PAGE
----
JLR Woes: Moody’s changes Tata Motors’ outlook to negative from stable

Moody’s Investors Service has changed the outlook on Tata Motors Limited’s corporate family rating to ‘negative’ from ‘stable’, a day after it cut its rating on company’s UK unit by one notch.

A negative outlook indicates that there is likelihood of a cut in the credit rating.

The ratings firm, however, did not cut the rating on Tata Motors from Ba2. Yesterday, Moody’s had cut JLR’s ratings to Ba3 from Ba2, and changed the outlook on the rating to negative from stable. Credit ratings tend to impact a company’s cost of borrowing, with higher-rated companies getting loans are lower interest rates.

Moody’s said the negative outlook reflects JLR’s weakening credit profile and “the significant challenges in accomplishing a rapid turnaround amid heightened market risks and headwinds from rising input costs and fuel prices, as well as adverse impacts from the outcome of the Brexit negotiations.”

“The negative outlook reflects our expectation that the weak operating performance of TML’s wholly owned subsidiary, Jaguar Land Rover Automotive Plc (JLR), will likely continue over at least the next 12-18 months, in turn weighing on TML’s earnings and consequently also the rating trajectory.” said Kaustubh Chaubal, a Moody’s Vice President and Senior Credit Officer.

The negative outlook also reflects the execution risks associated with JLR’s ability to achieve its announced cost and efficiency improvements, against its need to maintain high levels of investments towards reducing emissions and for its electrification strategy, it added.

JLR, which makes high-end and luxury cars and SUVs, has seen the going get tough in recent months in the wake of rising international import tariffs, tougher environmental regulations and a ‘hard exit’ for Britain from the Eurpean Union that may make it more difficult for the company to export vehicles to the continent.

“Over the first half of the fiscal year ending March 2019 (1H FY2019), JLR’s operating performance further weakened and has remained well below Moody’s expectations,” the rating agency said, blaming “difficult market conditions in China and the continued weakness in diesel car sales in Europe and the UK.”

During April-September, JLR reported a decline of 4.1% in retail volumes, while wholesale volumes were down 10.1%, compared to the same period the previous year.

This fall resulted in a decline of 8.9% in revenue and a fall in EBITDA to 836 million pounds from 1.188 bln in the previous year.

The UK company plunged to a loss of 232 million pounds — before interest and taxes — while it had a profit of 398 million last year.

Free cash flow was negative 2.2 billion in the six months, compared negative 1.1 billion in the corresponding period. Free cash flow refers to the money left after all expenses, including both operating costs as well as capital costs, are accounted for. JLR reports around 4 billion pounds a year in capital and product development costs.

“While JLR has announced cost savings and an efficiency plan yielding GBP2.5 billion in cost savings over the next 18 months, Moody’s cautions against the prospects of a rapid turnaround within second half FY2019,” the agency said.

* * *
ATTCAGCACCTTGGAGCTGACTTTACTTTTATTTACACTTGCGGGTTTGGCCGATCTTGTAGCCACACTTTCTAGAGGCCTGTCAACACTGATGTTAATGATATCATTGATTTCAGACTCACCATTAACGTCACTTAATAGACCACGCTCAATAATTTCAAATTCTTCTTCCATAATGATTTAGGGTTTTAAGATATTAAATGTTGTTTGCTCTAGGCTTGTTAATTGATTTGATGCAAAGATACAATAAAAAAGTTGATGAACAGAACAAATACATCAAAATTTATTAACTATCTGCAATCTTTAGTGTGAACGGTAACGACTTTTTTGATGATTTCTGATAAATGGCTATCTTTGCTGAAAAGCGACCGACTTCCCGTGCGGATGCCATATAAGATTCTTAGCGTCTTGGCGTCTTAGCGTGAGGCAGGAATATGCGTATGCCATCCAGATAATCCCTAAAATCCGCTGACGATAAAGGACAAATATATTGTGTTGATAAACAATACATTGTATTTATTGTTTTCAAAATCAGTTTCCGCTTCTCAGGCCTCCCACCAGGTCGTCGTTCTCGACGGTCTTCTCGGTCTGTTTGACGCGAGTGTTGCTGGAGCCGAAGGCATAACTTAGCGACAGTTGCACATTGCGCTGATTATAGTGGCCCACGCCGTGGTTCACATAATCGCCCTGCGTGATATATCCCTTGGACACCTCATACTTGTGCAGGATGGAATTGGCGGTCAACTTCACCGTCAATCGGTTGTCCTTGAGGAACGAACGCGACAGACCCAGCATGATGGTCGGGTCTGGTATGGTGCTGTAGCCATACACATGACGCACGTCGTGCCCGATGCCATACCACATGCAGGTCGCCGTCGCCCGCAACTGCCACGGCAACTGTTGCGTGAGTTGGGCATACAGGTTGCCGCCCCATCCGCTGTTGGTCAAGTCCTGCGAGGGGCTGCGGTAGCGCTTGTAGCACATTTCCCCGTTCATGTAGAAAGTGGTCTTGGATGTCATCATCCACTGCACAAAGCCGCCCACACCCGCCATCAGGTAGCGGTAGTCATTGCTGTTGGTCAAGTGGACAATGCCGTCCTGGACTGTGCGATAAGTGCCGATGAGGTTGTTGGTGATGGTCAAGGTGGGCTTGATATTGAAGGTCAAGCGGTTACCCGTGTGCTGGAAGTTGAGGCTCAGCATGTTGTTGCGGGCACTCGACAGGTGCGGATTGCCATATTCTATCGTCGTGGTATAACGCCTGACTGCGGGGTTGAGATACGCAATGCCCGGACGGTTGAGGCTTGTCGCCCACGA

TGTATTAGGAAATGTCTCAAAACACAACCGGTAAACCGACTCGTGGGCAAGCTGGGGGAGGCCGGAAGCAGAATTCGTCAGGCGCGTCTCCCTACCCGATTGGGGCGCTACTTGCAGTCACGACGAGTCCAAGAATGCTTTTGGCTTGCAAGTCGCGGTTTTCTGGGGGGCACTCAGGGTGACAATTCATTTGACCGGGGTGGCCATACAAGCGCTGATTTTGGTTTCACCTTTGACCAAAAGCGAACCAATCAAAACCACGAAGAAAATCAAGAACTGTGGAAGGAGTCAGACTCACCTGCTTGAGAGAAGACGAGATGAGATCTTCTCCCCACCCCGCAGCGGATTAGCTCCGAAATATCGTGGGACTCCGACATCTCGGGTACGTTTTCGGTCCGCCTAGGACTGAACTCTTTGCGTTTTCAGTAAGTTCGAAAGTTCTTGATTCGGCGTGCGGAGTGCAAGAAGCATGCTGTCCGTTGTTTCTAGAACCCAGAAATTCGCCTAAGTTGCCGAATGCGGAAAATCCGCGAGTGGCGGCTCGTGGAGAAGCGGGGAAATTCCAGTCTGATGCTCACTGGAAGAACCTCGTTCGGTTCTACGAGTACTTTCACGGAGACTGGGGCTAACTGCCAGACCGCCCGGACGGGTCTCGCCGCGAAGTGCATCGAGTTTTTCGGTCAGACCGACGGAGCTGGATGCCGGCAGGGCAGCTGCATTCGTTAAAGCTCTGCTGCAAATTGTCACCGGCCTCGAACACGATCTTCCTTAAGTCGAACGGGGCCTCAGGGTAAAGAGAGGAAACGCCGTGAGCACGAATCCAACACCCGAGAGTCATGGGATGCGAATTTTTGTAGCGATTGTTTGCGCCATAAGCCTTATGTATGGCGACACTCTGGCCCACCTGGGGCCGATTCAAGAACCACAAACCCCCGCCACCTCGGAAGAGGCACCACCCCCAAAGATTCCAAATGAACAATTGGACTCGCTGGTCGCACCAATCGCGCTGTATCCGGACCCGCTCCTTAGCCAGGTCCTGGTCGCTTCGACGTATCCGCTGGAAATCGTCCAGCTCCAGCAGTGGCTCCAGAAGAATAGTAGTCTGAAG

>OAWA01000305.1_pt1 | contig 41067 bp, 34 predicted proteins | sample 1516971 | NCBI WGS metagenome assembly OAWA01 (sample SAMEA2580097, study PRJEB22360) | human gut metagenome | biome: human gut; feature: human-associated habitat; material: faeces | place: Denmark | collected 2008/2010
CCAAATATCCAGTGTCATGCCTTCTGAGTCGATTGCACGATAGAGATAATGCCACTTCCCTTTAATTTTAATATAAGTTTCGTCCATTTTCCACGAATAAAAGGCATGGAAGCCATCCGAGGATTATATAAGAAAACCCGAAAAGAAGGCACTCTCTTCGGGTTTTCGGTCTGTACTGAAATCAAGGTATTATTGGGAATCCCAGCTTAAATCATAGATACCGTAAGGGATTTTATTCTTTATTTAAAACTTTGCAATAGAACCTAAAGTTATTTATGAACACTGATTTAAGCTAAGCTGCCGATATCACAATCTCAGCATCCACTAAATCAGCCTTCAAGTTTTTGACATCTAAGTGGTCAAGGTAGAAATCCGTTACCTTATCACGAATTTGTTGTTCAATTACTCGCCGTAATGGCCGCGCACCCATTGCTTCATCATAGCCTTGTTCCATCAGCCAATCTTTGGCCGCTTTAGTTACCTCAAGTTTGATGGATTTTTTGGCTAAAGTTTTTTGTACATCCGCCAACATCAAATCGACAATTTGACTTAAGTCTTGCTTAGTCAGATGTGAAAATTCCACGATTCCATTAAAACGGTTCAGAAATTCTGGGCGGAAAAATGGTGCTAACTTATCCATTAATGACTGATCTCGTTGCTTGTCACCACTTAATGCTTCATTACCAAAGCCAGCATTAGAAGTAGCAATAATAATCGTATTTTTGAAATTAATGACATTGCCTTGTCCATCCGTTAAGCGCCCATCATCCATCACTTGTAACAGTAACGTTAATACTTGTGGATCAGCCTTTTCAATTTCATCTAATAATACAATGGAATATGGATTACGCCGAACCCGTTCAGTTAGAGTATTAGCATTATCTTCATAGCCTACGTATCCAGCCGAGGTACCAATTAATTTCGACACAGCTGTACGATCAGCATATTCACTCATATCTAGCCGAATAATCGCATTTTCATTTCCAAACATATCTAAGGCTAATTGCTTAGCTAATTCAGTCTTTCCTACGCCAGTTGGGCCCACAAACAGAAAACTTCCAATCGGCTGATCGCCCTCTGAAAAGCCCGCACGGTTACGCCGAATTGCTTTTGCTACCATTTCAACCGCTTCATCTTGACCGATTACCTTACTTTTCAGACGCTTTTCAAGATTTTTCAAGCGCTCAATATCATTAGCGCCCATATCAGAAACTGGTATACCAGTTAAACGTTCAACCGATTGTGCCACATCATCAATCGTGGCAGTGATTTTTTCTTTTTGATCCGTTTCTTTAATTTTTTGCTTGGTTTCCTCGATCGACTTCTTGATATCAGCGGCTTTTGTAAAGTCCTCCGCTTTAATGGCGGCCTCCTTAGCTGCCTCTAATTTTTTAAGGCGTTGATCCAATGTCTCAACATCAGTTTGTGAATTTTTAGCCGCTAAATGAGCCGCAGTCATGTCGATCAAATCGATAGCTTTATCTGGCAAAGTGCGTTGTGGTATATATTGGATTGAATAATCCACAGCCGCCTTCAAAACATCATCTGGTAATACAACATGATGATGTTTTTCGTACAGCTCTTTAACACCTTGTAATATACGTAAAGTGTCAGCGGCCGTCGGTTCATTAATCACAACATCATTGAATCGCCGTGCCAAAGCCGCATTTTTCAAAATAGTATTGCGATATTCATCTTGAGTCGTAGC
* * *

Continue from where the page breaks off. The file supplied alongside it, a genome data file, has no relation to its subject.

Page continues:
Heightened market risks — including uncertainties regarding Brexit risks and associated costs, weakening car demand in China, rising input costs from higher raw material prices, and rising fuel prices — could dent the extent of costs savings or the timelines for the proposed turnaround, Moody’s added.


Meanwhile, TML’s ex-JLR operations, in particular, its commercial vehicles (CVs) and passenger vehicles (PVs) businesses in India, continue to improve, mirroring favorable industry dynamics, the company’s recent product launches, and the focus on cost rationalization measures, the ratings agency pointed out.

It also noted that non-JLR operations now account for one half of the company’s consolidated EBITDA.

Looking ahead, Moody’s expects the strongly performing ex-JLR businesses to continue providing cushion to consolidated metrics, with adjusted debt/EBITDA comfortably maintained at levels of 3.4x-3.8x over the next 12-18 months, it said.

Moody’s expects rising commodity prices and a challenging operating environment for JLR to keep Tata Motors’ EBITA margins below 3%.

“And while somewhat reduced, JLR’s capital and product development expenditure of around GBP4 billion annually is still high and will keep free cash flows negative,” it said.

Moody’s expects India’s commercial vehicle sales volumes to grow by mid-teen percentages over the next 12-18 months.

Tata Motors is the market leader in this segment — with a 46% share — and will likely continue to introduce new products, sustaining its track record of above-industry-average growth rates, and thus modestly strengthening its overall market share, the ratings agency said.

Tata Motors has also seen some success in its passenger vehicle business in India, particularly in its car business.

Its share of the Indian PV market increased to an estimated 6.2% in the last six months from 4.6% in three years ago.

The business achieved breakeven after years of being a drag, it pointed out.

“The PV business’ ability to sustain this improvement will therefore remain a key rating sensitivity, especially amid slowing, although still high single-digit, growth rates and tightening financing conditions in India,” it said.

TML’s ratings continue to incorporate a one-notch uplift from its parent Tata Sons Ltd., reflecting Moody’s expectation of extraordinary support from Tata Sons, should the need arise, it said.